Impryl is different to standard male fertility supplements on the market. Impryl contains a unique combination of activated micronutrients, including zinc and folate, which have been carefully selected in order to provide optimal support for sperm development without causing any harm. Studies have shown that the micronutrients in Impryl do not only improve sperm quality but also improve pregnancy and live birth outcomes in sub-fertile men. We recommend taking Impryl daily for a minimum of three months before trying to conceive or undergoing Assisted Reproductive Technologies (ART) such as IVF to help boost sperm quality.
Things to cut down on / avoid.
Multiple studies have shown that eating too much processed meat and food high in fat and sugar is associated with reduced sperm counts and decreased motility. For many, this can be a complete change in lifestyle as processed red meats can make up a large portion of your diet as well as takeaways and high calorie snacks. In which case we would recommend replacing your meats with chicken or turkey mince where possible. Regarding highly processed foods like sugary snacks and drinks – try your best to avoid these completely, clear the house of all temptations and introduce more fruits and vegetables into your diet. Swap takeaways with fakeaways, this is a great way to spend more time in the kitchen as a couple cooking together.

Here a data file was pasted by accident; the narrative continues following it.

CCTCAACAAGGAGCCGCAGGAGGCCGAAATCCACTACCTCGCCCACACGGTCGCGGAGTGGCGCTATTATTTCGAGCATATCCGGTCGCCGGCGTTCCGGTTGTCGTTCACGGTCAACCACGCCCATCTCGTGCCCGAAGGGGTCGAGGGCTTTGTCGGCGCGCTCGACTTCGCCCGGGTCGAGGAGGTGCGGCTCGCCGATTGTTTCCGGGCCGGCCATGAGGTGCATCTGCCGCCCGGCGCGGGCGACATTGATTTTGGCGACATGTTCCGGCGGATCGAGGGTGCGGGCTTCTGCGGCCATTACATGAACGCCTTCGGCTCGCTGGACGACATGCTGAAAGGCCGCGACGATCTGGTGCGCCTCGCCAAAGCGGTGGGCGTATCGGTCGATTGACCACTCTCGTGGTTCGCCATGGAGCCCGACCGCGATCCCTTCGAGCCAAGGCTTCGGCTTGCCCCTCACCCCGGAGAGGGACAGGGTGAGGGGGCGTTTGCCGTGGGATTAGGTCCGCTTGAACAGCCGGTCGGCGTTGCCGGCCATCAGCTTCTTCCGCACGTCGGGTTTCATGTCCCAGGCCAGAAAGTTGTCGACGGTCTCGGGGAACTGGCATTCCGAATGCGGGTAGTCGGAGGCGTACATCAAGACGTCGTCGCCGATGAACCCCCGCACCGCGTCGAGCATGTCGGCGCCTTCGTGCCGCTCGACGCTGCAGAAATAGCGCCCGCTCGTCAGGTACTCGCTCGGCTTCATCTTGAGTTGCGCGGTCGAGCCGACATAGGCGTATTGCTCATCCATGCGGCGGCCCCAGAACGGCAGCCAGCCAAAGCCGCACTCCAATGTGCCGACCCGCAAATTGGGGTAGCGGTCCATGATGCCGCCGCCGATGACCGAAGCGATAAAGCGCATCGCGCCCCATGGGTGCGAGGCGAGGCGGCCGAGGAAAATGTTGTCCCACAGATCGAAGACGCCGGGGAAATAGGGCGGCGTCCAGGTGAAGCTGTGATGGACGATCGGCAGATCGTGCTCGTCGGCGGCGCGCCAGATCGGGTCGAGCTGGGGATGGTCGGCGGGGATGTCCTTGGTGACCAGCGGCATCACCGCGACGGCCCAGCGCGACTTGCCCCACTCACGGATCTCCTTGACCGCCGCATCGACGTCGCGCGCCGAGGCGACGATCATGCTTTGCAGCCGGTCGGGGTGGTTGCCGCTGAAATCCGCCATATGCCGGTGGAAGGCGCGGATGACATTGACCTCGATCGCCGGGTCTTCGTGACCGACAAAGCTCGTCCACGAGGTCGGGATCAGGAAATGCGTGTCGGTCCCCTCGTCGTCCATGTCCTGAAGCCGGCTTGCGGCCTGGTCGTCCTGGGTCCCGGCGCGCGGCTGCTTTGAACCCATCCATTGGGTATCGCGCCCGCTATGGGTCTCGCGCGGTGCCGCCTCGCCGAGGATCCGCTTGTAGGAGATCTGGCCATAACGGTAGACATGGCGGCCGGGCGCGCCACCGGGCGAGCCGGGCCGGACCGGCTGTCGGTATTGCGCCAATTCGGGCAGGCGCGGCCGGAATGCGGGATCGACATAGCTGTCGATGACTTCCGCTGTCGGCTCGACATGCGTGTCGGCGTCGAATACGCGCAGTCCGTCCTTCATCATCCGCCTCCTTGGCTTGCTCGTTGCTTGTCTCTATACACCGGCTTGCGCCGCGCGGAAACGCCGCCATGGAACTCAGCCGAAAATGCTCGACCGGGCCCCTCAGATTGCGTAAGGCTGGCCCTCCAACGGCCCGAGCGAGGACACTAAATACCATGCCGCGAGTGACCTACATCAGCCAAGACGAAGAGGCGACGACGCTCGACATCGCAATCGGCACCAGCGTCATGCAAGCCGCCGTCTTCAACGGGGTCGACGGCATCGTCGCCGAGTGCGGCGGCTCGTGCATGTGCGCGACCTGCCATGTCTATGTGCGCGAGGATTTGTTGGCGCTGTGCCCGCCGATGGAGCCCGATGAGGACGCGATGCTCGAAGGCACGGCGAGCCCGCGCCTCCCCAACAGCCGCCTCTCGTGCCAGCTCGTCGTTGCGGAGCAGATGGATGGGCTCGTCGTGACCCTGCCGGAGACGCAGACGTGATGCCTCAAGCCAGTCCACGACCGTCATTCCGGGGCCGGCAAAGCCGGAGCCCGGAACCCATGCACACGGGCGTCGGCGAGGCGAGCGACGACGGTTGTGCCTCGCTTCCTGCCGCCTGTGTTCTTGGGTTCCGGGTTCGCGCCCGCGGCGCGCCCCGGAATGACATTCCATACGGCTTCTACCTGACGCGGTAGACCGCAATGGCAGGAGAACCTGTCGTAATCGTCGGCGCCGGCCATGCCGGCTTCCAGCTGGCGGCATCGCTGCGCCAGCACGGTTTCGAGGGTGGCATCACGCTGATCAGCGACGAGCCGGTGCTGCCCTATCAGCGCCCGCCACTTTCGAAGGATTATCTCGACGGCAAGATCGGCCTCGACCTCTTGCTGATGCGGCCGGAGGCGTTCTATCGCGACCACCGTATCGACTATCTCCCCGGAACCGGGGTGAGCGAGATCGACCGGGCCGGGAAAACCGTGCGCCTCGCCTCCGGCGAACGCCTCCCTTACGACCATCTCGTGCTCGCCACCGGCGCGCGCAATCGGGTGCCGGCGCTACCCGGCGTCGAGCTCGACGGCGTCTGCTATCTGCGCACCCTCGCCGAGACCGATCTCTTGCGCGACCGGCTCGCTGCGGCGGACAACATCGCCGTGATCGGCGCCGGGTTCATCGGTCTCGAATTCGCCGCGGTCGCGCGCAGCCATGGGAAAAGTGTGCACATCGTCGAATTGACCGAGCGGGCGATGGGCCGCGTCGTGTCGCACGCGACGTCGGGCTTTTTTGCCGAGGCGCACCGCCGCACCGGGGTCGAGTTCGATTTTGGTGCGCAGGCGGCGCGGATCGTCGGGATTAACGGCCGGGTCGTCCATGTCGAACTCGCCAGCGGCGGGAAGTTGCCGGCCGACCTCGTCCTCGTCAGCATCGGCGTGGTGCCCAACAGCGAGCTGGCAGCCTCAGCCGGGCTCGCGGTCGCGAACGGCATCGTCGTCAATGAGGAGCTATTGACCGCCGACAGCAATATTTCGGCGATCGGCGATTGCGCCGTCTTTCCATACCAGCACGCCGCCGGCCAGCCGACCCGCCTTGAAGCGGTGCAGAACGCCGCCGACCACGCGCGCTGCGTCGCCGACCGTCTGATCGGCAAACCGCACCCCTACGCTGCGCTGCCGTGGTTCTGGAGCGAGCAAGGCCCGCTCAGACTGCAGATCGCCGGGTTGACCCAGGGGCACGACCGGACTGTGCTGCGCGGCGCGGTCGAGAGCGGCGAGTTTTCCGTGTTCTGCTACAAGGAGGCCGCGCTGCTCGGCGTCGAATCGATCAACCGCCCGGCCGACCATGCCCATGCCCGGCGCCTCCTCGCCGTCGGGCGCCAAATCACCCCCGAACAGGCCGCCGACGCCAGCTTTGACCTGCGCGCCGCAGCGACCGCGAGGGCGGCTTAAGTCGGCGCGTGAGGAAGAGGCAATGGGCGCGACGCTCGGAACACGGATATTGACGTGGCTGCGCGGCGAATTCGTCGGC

Several studies show that consistently drinking every day or even binge drinking every so often can have negative effects on sperm. Drinking alcohol can lower the level of key hormones which are vital for sperm production, resulting in a decreased sperm count. Try to find good alternatives to your usual tipple – virgin cocktails and non-alcoholic beers are two good options that might not hit the spot in the same way but will help your body to produce healthier sperm.